Half way through 2020 I participated in the Coaching Education modules delivered by the ADD Coaching Academy based in New York. Unfortunately, I did not travel to NY for this, however it was handy to be able to study online. I completed the 'Simply ADHD' and 'Personal Transformation' modules. This, coupled with my previous coach training, providing with enough expertise to call myself a 'Professional Coach Specialising in ADHD'.


Due to my previous coach training, I was not required to complete ADDCA's Basic Coaching Skills Course and was able to start with the Advanced Programme. Although, if money was no issue, I would return to complete it as an add on, because the experience, knowledge & skill at ADDCA is phenomenal, not to mention benefiting from the coaching experience of its facilitators.


ADDCA

ADDCA have a regular Q&A session online that you can attend to learn more about their programmes, and to determine which pathway is best for you. Click on the image to visit their website.



Step #4: Advanced ADHD Coaching


Throughout the next year I worked with clients on a one-to-one and group basis, building my hours of experience. In 2021, I began the Professional Advanced Coaching pathway with ADDCA. This was a 7 month process, meeting online twice a week.


Upon reflection I am really glad that I had taken the time to gain some experience before completing the Advanced Programme. It meant that I had the space to acquire new learning and apply the skills and insights to my coaching practice. It really deepened my understanding of the process for ADHDers, and provided me with more to offer my clients.


You can of course complete the Basic and Advanced course back to back. When you complete ADDCA's Basic course, after reaching certain coaching hours and mentor hours, and your coaching skills meet required competencies then you can apply for the AACC certification. When you complete the Advanced training course, you will be required to have completed more coaching/mentor hours and hand in a final project. When your coaching skills meet the advanced competencies, you will be able to apply for ACCG certification.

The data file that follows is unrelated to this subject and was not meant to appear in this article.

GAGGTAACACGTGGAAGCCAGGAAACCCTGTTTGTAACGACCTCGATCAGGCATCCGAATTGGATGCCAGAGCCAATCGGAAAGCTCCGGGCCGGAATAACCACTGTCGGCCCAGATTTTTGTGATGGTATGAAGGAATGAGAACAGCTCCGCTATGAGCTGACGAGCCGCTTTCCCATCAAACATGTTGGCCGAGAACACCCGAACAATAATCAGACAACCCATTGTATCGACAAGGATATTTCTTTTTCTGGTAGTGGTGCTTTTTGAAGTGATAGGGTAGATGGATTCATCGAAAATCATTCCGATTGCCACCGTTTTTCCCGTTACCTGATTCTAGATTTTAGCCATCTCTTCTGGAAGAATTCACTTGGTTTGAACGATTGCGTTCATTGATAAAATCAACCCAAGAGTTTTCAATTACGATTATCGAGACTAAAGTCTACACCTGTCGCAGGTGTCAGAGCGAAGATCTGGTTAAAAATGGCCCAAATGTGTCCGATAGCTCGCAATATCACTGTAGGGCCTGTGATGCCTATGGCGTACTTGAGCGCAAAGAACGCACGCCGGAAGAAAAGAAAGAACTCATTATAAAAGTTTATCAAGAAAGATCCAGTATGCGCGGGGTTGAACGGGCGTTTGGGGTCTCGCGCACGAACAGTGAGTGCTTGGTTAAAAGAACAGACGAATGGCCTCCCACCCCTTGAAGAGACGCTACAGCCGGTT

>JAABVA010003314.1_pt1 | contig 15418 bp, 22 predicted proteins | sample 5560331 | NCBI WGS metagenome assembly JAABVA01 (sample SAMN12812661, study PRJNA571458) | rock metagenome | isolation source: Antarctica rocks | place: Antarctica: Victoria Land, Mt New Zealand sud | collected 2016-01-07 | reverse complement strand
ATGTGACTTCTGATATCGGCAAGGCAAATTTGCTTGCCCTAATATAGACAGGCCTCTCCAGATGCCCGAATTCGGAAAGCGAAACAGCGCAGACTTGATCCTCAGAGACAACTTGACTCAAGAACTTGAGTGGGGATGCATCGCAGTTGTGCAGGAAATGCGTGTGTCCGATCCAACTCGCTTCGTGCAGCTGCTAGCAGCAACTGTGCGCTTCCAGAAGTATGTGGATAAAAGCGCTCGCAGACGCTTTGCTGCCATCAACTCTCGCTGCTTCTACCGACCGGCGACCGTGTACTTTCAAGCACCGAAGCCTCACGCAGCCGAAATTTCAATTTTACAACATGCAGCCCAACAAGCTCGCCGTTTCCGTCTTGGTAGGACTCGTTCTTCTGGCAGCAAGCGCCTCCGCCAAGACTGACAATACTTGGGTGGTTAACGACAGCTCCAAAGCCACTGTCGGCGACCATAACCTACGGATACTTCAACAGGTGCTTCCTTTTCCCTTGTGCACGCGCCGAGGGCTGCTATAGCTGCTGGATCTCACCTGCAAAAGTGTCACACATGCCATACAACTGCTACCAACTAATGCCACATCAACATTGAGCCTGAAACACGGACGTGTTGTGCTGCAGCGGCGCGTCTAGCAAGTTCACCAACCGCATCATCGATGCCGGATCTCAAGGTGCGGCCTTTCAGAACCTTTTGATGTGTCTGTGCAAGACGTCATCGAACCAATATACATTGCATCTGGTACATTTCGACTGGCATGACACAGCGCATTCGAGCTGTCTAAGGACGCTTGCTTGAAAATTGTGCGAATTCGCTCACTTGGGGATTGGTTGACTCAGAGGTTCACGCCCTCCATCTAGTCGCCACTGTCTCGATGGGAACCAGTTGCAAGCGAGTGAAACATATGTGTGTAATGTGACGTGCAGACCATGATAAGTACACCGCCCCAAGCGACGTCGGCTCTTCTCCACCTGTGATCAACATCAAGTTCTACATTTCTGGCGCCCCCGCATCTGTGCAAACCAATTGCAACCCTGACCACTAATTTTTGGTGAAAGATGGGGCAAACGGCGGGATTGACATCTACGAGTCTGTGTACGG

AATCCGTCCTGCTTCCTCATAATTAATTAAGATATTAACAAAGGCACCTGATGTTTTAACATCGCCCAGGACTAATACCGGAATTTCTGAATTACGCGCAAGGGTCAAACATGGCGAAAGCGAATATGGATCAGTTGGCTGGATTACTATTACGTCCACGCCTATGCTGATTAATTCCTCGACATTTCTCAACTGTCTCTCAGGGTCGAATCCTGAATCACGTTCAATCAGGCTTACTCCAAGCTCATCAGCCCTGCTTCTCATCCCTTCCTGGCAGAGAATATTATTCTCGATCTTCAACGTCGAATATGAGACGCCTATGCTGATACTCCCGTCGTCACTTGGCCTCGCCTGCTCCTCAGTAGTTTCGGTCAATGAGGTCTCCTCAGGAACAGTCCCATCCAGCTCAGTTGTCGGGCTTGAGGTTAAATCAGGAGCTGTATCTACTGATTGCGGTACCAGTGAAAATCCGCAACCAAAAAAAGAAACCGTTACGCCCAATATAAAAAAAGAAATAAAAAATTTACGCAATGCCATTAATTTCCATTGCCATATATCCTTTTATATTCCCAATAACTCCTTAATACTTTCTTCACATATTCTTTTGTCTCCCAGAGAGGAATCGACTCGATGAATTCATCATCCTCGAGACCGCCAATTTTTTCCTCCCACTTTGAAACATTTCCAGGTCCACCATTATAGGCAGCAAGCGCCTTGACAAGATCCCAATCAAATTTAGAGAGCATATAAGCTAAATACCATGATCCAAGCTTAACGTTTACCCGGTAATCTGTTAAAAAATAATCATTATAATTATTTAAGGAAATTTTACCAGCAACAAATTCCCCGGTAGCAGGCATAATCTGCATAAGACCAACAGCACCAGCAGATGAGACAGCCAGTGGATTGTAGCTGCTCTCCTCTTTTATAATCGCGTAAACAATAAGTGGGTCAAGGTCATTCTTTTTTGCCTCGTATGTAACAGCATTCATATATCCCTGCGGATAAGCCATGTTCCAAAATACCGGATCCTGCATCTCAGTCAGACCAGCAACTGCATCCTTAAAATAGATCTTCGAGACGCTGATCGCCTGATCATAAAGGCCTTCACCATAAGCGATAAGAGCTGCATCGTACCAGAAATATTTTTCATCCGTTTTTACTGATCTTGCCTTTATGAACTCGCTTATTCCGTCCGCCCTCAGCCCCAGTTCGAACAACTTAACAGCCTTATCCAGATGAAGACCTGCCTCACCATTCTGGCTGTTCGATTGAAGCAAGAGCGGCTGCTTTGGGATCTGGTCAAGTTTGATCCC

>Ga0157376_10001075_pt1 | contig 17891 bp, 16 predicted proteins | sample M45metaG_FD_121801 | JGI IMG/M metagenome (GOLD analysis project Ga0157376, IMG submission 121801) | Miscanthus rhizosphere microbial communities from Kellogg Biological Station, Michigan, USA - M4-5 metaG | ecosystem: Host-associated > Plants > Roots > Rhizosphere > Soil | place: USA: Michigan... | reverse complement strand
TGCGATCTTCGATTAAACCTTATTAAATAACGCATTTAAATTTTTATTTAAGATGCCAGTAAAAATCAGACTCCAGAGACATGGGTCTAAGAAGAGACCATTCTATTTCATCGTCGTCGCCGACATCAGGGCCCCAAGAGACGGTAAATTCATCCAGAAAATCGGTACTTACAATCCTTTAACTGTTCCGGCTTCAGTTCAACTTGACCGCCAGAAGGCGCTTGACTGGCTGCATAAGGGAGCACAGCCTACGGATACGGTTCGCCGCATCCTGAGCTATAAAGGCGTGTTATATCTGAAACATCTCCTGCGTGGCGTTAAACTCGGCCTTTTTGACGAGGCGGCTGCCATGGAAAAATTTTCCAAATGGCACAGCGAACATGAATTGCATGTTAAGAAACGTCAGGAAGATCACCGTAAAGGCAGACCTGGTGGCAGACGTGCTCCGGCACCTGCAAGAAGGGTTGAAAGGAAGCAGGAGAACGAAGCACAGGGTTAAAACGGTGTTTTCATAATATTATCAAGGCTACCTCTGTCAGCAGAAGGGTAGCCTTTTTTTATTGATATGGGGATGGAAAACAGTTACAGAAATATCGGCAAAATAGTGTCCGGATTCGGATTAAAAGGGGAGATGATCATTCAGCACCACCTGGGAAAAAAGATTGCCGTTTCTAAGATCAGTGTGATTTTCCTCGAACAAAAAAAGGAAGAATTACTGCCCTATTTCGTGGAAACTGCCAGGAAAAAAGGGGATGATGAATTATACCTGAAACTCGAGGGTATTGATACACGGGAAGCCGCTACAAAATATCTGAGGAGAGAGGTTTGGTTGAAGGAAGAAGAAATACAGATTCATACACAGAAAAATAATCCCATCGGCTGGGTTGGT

Step #5: Coaching Accreditation


Certifications and credentialing processes are incredibly important to me for many different reasons, probably because I'm competitive and there's great dopamine involved, but mainly because my previous experience in education wasn't successful or fulfilling.


ICF

ICF (International Coaching Federation) has 3 step process. Completing this process assures your clients that your practice is of a high ethical standard, is in adherence with professional guidelines.


The table below displays ICF credentialing process and the requirements to meet them.

​Level

Credential

Title

Client Hours

Training Hours

1

ACC

Associate

​100

​60

2

PCC

​Professional

​500

125

3

MCC

​Master

​2,500

200


PAAC

I have also worked with PAAC, the Professional Association of ADHD coaches. They also have a 3 stage certification process.



The table below displays PAAC credentialing process and the requirements to meet them.

Level

Credential

Title

Coaching Ability

1

CPAC

​Certified

​Basic

​2

PCAC

​Professional

​Mature

3

MCAC

Master

​Masterful


Please Remember:

This is my journey, and the only one I took at that. So I know that it was the right one for me, and I have a positivity bias! This does not mean that you have take the same path, but I hope learning about mine will at least help you make your decision.